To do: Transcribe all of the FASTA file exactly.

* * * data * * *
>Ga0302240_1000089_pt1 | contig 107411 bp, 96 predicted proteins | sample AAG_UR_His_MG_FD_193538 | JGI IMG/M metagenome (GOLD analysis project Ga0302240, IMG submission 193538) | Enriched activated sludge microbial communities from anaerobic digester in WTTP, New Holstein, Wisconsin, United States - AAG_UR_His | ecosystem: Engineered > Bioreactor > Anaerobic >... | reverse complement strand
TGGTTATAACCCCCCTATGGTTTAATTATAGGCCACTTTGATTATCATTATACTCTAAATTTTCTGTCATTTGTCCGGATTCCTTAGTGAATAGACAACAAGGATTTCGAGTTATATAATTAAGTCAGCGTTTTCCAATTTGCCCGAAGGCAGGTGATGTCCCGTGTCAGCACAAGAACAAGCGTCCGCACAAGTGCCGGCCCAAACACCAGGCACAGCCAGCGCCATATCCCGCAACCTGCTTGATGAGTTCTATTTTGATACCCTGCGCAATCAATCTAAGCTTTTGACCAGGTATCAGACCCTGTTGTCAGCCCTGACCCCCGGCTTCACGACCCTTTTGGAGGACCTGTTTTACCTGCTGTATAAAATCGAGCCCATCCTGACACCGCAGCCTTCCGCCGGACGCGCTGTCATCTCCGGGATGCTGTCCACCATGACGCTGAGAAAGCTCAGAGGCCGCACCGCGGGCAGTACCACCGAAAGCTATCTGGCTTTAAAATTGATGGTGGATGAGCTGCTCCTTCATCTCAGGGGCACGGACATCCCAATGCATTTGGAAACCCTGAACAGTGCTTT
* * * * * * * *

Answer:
>Ga0302240_1000089_pt1 | contig 107411 bp, 96 predicted proteins | sample AAG_UR_His_MG_FD_193538 | JGI IMG/M metagenome (GOLD analysis project Ga0302240, IMG submission 193538) | Enriched activated sludge microbial communities from anaerobic digester in WTTP, New Holstein, Wisconsin, United States - AAG_UR_His | ecosystem: Engineered > Bioreactor > Anaerobic >... | reverse complement strand
TGGTTATAACCCCCCTATGGTTTAATTATAGGCCACTTTGATTATCATTATACTCTAAATTTTCTGTCATTTGTCCGGATTCCTTAGTGAATAGACAACAAGGATTTCGAGTTATATAATTAAGTCAGCGTTTTCCAATTTGCCCGAAGGCAGGTGATGTCCCGTGTCAGCACAAGAACAAGCGTCCGCACAAGTGCCGGCCCAAACACCAGGCACAGCCAGCGCCATATCCCGCAACCTGCTTGATGAGTTCTATTTTGATACCCTGCGCAATCAATCTAAGCTTTTGACCAGGTATCAGACCCTGTTGTCAGCCCTGACCCCCGGCTTCACGACCCTTTTGGAGGACCTGTTTTACCTGCTGTATAAAATCGAGCCCATCCTGACACCGCAGCCTTCCGCCGGACGCGCTGTCATCTCCGGGATGCTGTCCACCATGACGCTGAGAAAGCTCAGAGGCCGCACCGCGGGCAGTACCACCGAAAGCTATCTGGCTTTAAAATTGATGGTGGATGAGCTGCTCCTTCATCTCAGGGGCACGGACATCCCAATGCATTTGGAAACCCTGAACAGTGCTTT